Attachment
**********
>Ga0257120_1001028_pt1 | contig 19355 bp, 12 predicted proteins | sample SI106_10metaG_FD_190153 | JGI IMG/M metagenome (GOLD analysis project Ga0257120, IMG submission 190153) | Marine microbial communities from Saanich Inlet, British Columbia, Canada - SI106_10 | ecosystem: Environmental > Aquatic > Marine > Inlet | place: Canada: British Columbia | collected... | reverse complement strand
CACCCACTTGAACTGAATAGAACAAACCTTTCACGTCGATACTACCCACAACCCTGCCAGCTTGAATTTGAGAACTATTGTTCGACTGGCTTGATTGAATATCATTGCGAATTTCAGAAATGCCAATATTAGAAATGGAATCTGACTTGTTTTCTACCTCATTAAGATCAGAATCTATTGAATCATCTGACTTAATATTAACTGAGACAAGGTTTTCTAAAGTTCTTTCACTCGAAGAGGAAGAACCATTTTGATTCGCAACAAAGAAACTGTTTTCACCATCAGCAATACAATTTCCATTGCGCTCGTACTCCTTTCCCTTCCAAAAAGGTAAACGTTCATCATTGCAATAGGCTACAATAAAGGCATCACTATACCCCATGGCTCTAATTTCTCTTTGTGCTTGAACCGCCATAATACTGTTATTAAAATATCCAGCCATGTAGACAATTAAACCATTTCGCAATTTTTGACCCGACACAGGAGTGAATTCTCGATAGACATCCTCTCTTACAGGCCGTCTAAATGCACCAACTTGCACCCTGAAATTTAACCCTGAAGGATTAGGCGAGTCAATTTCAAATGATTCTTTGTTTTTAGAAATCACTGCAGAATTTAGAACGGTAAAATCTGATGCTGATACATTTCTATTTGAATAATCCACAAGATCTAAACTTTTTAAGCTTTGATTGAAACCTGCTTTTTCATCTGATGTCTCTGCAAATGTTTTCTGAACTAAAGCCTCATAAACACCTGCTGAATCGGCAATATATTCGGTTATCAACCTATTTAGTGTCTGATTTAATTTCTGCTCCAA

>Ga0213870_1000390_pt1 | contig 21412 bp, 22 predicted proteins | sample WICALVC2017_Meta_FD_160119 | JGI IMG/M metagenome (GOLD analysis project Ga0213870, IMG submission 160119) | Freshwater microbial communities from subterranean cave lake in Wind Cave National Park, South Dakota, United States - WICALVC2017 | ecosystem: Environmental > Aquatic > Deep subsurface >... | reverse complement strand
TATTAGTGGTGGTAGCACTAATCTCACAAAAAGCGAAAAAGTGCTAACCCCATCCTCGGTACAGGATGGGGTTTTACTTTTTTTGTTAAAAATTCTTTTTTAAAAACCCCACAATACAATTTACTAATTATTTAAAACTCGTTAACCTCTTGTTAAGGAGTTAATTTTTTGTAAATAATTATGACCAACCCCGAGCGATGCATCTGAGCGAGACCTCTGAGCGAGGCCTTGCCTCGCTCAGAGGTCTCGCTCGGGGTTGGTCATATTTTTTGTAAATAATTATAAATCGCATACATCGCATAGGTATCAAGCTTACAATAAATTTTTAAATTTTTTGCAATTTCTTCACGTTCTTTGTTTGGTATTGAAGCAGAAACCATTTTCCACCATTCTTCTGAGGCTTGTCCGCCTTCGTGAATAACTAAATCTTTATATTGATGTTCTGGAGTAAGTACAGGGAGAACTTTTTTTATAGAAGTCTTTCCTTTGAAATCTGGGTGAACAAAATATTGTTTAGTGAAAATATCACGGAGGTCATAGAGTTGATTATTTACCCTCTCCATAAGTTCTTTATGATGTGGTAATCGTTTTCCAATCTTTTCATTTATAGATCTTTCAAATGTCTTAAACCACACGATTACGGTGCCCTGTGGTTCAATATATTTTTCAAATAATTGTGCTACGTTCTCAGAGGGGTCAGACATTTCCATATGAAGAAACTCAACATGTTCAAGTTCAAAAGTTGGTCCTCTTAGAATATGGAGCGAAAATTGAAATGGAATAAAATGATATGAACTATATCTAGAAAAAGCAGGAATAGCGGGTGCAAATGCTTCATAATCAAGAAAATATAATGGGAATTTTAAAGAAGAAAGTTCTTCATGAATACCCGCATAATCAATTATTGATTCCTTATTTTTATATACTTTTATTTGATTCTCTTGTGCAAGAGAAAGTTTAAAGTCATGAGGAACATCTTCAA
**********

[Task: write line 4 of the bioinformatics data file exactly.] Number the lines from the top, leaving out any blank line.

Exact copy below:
TATTAGTGGTGGTAGCACTAATCTCACAAAAAGCGAAAAAGTGCTAACCCCATCCTCGGTACAGGATGGGGTTTTACTTTTTTTGTTAAAAATTCTTTTTTAAAAACCCCACAATACAATTTACTAATTATTTAAAACTCGTTAACCTCTTGTTAAGGAGTTAATTTTTTGTAAATAATTATGACCAACCCCGAGCGATGCATCTGAGCGAGACCTCTGAGCGAGGCCTTGCCTCGCTCAGAGGTCTCGCTCGGGGTTGGTCATATTTTTTGTAAATAATTATAAATCGCATACATCGCATAGGTATCAAGCTTACAATAAATTTTTAAATTTTTTGCAATTTCTTCACGTTCTTTGTTTGGTATTGAAGCAGAAACCATTTTCCACCATTCTTCTGAGGCTTGTCCGCCTTCGTGAATAACTAAATCTTTATATTGATGTTCTGGAGTAAGTACAGGGAGAACTTTTTTTATAGAAGTCTTTCCTTTGAAATCTGGGTGAACAAAATATTGTTTAGTGAAAATATCACGGAGGTCATAGAGTTGATTATTTACCCTCTCCATAAGTTCTTTATGATGTGGTAATCGTTTTCCAATCTTTTCATTTATAGATCTTTCAAATGTCTTAAACCACACGATTACGGTGCCCTGTGGTTCAATATATTTTTCAAATAATTGTGCTACGTTCTCAGAGGGGTCAGACATTTCCATATGAAGAAACTCAACATGTTCAAGTTCAAAAGTTGGTCCTCTTAGAATATGGAGCGAAAATTGAAATGGAATAAAATGATATGAACTATATCTAGAAAAAGCAGGAATAGCGGGTGCAAATGCTTCATAATCAAGAAAATATAATGGGAATTTTAAAGAAGAAAGTTCTTCATGAATACCCGCATAATCAATTATTGATTCCTTATTTTTATATACTTTTATTTGATTCTCTTGTGCAAGAGAAAGTTTAAAGTCATGAGGAACATCTTCAA